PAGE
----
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Darwin, a Galapagos tortoise, was a tender-hearted romantic who saw the world as a wonderful place filled with love and laughter. The moment he laid eyes on Anima, he was infatuated with her beauty and grace. Even though he was very young, his heart told him that she was his one and only true love.
To the Galapagos islands inhabitants, Darwin a friendly giant tortoise represents the soul of their environment, a living monument to the power of life. To sustain his kind (Pinta Island Tortoises) his friends, a marine iguana named Admiral Ignatius, Esmeralda, a pink iguana, Louie a comical crab, a blue penguin, a lava lizard, and Flash, the dolphin join forces to find his soul mate and perhaps more of his kind.
However, dark forces, who are led by an entity named Malos, would wreck their fragile environment, and prevent Darwin from being with his true love.
This book features an exploration of the interaction between Darwinian ideas and Catholic doctrine. This coherent collection of original papers marks the 150 year anniversary since the publication of Charles Darwin's "Origin of Species" (1859). Although the area of evolution-related publications is vast, the area of interaction between Darwinian ideas and specifically Catholic doctrine has received limited attention. This interaction is quite distinct from the one between Darwinism and the Christian tradition in general. Interest in Darwin from the Catholic viewpoint has recently been rekindled. The major causes of this include: John Paul II's "Message to the Pontifical Academy of Sciences on Evolution" in 1996; (2) the document "Communion and Stewardship: Human Persons Created in the Image of God" issued in 2002; by the International Theological Commission under the supervision of Cardinal Joseph Ratzinger, the present Pope Benedict XVI; Cardinal Christoph Schonborn apparent endorsement of Intelligent Design in his "New York Times" article "Finding Design in Nature" of July 7, 2005; and, Pope Benedict XVI's contributions in the recent collection of papers "Schopfung und Evolution" ("Creation and Evolution"), published in Germany in April, 2007. Responding to this heightened interest, the book offers a valuable collection of work from outstanding Catholic scholars in various fields.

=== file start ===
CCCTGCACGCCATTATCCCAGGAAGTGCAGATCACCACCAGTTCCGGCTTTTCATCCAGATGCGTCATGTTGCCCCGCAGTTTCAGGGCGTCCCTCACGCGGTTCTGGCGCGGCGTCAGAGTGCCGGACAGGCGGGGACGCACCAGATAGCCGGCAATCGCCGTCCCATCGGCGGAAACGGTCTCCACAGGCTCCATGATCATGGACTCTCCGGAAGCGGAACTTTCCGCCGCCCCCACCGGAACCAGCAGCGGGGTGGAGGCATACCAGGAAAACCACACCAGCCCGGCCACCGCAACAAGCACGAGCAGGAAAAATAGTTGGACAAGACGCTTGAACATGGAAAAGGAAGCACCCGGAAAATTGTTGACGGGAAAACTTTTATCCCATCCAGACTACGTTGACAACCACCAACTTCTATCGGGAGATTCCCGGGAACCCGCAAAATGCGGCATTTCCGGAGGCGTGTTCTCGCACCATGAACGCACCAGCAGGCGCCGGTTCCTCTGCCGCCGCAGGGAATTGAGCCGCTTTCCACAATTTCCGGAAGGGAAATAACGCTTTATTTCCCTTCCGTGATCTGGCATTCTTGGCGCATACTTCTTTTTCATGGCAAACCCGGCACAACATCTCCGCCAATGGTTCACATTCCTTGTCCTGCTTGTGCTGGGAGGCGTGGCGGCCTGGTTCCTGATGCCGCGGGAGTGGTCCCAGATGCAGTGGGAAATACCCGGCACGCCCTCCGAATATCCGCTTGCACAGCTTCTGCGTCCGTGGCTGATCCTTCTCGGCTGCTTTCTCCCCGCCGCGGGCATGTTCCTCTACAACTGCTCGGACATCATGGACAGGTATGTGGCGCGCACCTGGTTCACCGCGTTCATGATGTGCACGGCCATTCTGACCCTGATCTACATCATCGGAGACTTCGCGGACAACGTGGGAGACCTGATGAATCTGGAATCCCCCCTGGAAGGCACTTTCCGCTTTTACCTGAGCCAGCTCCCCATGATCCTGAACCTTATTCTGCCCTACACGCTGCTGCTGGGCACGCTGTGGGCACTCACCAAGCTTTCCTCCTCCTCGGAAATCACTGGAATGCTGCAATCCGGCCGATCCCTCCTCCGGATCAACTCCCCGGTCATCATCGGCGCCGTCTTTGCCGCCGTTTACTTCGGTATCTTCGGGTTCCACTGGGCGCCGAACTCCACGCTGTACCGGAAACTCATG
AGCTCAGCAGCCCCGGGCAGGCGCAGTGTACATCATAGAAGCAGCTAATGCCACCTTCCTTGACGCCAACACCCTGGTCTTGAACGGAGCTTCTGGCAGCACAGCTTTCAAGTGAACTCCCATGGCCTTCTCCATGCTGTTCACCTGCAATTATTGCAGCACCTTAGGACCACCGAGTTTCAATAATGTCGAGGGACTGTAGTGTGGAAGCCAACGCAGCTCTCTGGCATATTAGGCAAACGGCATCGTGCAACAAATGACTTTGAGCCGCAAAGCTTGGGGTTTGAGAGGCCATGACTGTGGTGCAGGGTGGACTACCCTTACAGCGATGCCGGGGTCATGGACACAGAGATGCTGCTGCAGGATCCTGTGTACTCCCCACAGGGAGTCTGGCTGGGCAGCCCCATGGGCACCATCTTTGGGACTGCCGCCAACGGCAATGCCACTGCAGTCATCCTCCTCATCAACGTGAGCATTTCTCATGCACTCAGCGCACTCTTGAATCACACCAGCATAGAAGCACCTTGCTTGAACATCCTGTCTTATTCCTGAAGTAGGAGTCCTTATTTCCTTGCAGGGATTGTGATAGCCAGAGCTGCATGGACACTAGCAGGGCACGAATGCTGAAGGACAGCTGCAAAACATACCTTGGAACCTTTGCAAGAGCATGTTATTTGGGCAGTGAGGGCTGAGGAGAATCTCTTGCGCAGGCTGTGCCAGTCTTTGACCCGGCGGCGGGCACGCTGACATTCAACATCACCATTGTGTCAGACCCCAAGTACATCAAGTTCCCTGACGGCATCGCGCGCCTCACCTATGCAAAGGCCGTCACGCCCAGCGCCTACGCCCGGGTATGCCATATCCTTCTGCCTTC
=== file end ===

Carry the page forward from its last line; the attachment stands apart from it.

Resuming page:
The last decades of the 20th century witnessed strongly growing interest in evolutionary approaches to the human past. Even now, however, there is little real agreement on what evolutionary archaeology is all about. A major obstacle is the lack of consensus on how to define the basic principles of Darwinian thought in ways that are genuinely relevant to the archaeological sciences. Each chapter in this new collection of specially invited essays focuses on a single major concept and its associated key words, summarizes its historic and current uses, and then reviews case studies illustrating that concept's present and probable future role in research. What these authors say shows the richness and current diversity of thought among those today who insist that Darwinism has a key role to play in archaeology. Each chapter includes definitions of related key words. Because the same key words may have the same or different meanings in different conceptual contexts, many of these key words are addressed in more than one chapter. In addition to exploring key concepts, collectively the book's chapters show the broad range of ideas and opinions in this intellectual arena today. This volume reflects-and clarifies-debate today on the role of Darwinism in modern archaeology, and by doing so, may help shape the directions that future work in archaeology will take.
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